måndag 14 september 2009

Some tips for working with URLs in the SharePoint Object Model

Ok, so concistency is not one of the strenghts of the SharePoint OM.

Here's a couple of tips that might just save you from some headache...

1. SPListItem.Url does not make any sense

A typical value is "Lists/MyList/31_.000" where 31 is the list ID, and 000 somehow represents the version number. Of course, if you prepend the web URL and open this in a web browser, you get a 404. Great. If you want to send the user to the item display form, you need to get the name of the display form from the content type, and the item ID and build the URL manually.

2. Don't trust the documentation

The documentation has this to say about SPWeb.GetList(string):

public SPList GetList(string strUrl);
// Summary:
// Returns the list with the specified site-relative URL.
// Parameters:
// strUrl:
// A string that contains the site-relative URL for a list, for example, /Lists/Announcements.
// Returns:
// A Microsoft.SharePoint.SPList object representing the list.

Which is great, except it's completely wrong. The URL must be server relative or absolute - not site relative.

3. Be extremely careful not to mix up Absolute, Server, Site and Web Relative URLs

For a subweb of a site which is in the root web of a server, a site relative and a server relative URL are equal, which makes it easy to confuse them. If they are confused, the code will fail as soon as it tries to open a web under any site collection which is not in the root path of the server.

(Similar things can happen if a Site/Web relative or Server/Web relative URL is confused as well.)

Here's an example how not to do it, right out of one of the Microsoft assemblies using Reflector.

In one of the content database tables (regarding alerts), they've named two columns "siteUrl" and "webUrl". These names are confusing, most of all because siteUrl is not the siteUrl at all; the column contains only server URLs! Also, the values in "webUrl" are server relative.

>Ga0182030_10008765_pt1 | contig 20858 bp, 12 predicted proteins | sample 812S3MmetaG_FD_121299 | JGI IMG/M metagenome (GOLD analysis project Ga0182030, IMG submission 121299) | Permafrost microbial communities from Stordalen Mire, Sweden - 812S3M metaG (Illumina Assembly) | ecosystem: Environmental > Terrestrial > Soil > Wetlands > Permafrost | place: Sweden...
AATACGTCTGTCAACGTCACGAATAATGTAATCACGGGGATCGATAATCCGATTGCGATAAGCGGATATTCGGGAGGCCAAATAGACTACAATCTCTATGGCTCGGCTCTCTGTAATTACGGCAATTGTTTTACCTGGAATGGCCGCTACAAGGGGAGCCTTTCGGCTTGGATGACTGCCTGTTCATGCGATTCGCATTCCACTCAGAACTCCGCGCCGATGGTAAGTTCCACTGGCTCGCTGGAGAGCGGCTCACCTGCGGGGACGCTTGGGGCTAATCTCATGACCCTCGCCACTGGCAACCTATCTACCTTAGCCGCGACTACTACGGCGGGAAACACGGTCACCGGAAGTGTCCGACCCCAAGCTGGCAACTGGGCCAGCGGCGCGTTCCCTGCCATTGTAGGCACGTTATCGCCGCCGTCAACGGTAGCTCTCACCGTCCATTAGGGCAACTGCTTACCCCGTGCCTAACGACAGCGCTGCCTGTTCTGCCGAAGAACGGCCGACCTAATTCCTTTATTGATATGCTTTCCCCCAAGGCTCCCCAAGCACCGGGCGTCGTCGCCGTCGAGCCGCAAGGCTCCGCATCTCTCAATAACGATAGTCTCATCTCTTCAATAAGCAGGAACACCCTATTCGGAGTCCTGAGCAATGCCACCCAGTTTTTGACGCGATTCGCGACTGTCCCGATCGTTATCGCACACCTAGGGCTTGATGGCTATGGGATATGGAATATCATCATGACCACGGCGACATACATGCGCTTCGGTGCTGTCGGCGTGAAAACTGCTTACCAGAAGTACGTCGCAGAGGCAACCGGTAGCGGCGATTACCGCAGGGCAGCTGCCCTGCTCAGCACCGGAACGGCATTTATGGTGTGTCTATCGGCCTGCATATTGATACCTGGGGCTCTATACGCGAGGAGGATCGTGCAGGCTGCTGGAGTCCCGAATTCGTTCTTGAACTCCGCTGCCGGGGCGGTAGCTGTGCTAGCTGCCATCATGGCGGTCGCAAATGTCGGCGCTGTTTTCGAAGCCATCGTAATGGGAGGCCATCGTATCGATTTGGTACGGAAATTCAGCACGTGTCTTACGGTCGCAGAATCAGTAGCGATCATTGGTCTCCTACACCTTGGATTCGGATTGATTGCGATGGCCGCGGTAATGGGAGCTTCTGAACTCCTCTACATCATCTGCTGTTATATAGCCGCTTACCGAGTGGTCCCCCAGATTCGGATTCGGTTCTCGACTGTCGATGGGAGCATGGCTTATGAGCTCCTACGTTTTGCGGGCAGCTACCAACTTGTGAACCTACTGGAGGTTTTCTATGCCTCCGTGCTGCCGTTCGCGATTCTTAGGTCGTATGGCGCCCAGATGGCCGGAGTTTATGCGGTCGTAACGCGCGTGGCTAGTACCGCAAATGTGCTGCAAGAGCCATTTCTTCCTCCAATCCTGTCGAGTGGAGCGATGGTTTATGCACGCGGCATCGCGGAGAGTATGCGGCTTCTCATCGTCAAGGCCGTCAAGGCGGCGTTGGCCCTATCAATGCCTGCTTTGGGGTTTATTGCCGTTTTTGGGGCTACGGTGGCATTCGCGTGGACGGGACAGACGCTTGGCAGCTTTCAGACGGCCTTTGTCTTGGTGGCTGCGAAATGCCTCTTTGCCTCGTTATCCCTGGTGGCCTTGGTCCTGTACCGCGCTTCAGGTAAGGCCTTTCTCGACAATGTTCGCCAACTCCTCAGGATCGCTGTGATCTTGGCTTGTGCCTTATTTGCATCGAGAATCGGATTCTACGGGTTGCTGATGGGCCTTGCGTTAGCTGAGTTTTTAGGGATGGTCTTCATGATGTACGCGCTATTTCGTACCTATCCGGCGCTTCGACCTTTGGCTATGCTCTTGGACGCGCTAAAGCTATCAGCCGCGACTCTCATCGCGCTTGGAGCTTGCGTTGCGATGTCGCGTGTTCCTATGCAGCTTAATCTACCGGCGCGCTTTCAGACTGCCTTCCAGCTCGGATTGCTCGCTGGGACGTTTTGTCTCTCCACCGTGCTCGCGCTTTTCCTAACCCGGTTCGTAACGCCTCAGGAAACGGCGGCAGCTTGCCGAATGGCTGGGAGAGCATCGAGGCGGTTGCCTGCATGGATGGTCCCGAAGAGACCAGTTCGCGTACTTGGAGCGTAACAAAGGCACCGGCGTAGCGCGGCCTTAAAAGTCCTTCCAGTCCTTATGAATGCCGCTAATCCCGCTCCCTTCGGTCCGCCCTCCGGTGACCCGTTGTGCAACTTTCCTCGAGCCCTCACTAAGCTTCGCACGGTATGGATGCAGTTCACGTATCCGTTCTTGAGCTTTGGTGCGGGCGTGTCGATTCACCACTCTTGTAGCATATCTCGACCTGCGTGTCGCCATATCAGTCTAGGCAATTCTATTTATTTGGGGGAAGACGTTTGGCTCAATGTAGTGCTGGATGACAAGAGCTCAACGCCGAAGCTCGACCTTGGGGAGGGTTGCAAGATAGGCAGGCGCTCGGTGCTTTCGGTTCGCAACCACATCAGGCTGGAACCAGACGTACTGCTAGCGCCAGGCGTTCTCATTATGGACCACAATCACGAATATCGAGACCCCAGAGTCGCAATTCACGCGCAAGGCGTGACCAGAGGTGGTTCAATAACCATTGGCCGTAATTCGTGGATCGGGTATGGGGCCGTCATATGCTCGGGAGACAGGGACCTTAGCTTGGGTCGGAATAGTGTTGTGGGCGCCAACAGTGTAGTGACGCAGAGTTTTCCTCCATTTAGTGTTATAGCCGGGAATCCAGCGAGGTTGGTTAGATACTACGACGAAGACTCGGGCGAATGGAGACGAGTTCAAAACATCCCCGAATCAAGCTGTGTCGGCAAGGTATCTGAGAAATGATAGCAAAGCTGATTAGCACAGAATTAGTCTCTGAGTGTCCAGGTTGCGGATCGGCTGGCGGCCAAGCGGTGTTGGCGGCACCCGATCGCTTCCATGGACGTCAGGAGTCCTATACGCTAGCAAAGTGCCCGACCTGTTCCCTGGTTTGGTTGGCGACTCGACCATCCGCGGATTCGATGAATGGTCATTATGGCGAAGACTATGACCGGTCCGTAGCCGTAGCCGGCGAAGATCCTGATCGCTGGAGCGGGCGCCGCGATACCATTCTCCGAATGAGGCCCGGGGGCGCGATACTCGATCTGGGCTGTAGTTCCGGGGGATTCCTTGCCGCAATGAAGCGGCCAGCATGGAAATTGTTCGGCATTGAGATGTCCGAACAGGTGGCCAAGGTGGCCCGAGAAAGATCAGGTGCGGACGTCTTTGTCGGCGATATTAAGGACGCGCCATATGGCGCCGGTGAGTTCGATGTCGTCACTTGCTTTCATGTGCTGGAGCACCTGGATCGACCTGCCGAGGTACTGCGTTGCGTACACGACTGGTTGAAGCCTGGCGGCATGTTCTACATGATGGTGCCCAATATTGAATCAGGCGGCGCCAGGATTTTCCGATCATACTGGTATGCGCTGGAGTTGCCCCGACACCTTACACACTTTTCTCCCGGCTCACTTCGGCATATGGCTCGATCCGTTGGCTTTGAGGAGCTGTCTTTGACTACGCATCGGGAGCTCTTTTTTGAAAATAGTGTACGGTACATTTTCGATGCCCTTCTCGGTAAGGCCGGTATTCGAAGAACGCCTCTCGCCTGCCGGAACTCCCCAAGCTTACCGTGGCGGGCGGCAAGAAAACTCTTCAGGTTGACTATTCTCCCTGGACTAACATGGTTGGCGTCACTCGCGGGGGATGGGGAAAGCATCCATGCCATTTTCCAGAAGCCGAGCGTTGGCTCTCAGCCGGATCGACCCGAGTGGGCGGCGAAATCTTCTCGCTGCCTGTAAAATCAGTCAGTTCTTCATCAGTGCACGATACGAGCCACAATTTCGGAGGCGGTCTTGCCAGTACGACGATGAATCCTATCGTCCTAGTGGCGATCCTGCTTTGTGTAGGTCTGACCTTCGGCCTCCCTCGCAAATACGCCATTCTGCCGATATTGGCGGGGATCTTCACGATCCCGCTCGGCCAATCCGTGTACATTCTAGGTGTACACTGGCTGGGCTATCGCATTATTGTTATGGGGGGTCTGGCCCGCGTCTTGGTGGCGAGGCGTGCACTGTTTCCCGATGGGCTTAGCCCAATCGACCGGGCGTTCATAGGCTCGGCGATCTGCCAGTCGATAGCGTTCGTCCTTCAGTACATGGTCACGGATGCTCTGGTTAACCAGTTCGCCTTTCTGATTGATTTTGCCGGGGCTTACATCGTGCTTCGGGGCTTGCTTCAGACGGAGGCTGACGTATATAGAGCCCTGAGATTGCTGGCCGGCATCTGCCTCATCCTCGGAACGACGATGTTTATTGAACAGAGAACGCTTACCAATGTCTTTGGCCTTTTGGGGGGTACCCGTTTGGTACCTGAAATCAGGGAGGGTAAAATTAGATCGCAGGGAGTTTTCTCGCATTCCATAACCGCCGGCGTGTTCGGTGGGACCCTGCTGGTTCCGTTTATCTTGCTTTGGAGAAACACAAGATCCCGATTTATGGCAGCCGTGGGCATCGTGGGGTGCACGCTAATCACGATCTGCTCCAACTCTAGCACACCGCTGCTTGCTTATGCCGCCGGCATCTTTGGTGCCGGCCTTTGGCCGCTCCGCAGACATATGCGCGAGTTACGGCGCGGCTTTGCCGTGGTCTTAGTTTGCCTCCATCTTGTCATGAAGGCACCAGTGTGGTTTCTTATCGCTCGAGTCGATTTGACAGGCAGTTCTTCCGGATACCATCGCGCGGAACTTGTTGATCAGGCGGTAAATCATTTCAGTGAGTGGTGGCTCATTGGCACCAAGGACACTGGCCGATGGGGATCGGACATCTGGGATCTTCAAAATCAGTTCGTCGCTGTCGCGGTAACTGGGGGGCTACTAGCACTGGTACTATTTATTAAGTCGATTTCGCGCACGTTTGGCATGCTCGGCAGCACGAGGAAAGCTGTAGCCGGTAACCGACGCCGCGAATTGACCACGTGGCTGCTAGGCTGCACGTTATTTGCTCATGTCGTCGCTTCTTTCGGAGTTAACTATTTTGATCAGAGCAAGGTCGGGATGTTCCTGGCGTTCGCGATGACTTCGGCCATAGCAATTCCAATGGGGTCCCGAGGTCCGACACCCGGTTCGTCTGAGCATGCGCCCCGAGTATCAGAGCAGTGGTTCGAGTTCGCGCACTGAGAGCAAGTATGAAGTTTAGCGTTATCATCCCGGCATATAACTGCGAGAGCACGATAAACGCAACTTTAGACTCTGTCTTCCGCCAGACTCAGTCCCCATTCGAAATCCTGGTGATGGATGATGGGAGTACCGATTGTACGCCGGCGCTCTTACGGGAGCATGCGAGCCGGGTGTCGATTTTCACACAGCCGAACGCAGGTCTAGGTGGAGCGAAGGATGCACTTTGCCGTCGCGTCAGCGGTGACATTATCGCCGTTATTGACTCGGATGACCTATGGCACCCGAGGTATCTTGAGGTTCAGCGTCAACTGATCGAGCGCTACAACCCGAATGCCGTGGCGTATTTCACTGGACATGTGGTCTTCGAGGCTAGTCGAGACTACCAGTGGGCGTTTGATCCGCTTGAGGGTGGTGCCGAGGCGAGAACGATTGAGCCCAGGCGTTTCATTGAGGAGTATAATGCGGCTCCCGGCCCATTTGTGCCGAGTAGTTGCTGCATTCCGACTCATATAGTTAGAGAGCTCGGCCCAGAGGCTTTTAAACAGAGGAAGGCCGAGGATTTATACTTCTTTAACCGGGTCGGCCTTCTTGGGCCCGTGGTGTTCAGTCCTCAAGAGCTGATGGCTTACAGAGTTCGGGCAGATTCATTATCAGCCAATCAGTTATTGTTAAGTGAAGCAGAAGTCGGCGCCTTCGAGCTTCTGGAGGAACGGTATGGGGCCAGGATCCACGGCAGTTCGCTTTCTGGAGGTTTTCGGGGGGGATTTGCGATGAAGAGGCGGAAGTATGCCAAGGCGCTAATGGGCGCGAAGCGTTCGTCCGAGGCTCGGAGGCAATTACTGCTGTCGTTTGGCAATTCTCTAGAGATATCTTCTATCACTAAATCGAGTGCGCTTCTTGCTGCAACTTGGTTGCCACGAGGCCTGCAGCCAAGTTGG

Then, the developer of Microsoft.Office.Server.Search.Query.SearchAlertHandler.OnNotification in assembly Microsoft.Office.Server.Search, assumed that the "siteUrl" was the URL of the site (false), and that webUrl was a site relative URL (also false). S/he wrote these lines:

using (SPSite site = new SPSite(alertHandlerParams.siteUrl)){
SPWeb web = site.AllWebs[alertHandlerParams.webUrl];
// most of the code is here

(They forget to dispose that web, so the code is leaking memory, but that's not the main issue here.)

The SPWebCollection, most commonly returned by SPSite.AllWebs[] and SPWeb.GetSubwebsForCurrentUser(), has an indexer which accepts a site relative string. That makes sense, so ok.

But with webUrl actually being a server relative URL, that line will fail and throw an exception for any web whose parent site is not located in that the root of the server. It wont fail if the site is in the root of the server, because then a site relative and server relative web URL are the same.


Search-based alerts are completely broken for any web not being a subweb of the root site collection. They will inevitably fail with a "There is no web named ..." in the ULS log and no alerts will ever be sent. This bug exists in at least both SP1 and SP2 of MOSS 2007.

The lesson is of course that it is extremely important to always ensure if you are passing an absolute or a server, site or web relative URL, and make sure that matches what is expected!

By the way, Microsoft are aware of this issue, and they where already aware of it when I contacted them about it a couple of months ago. Appearantly, having all features in working order is not a high priority. :-(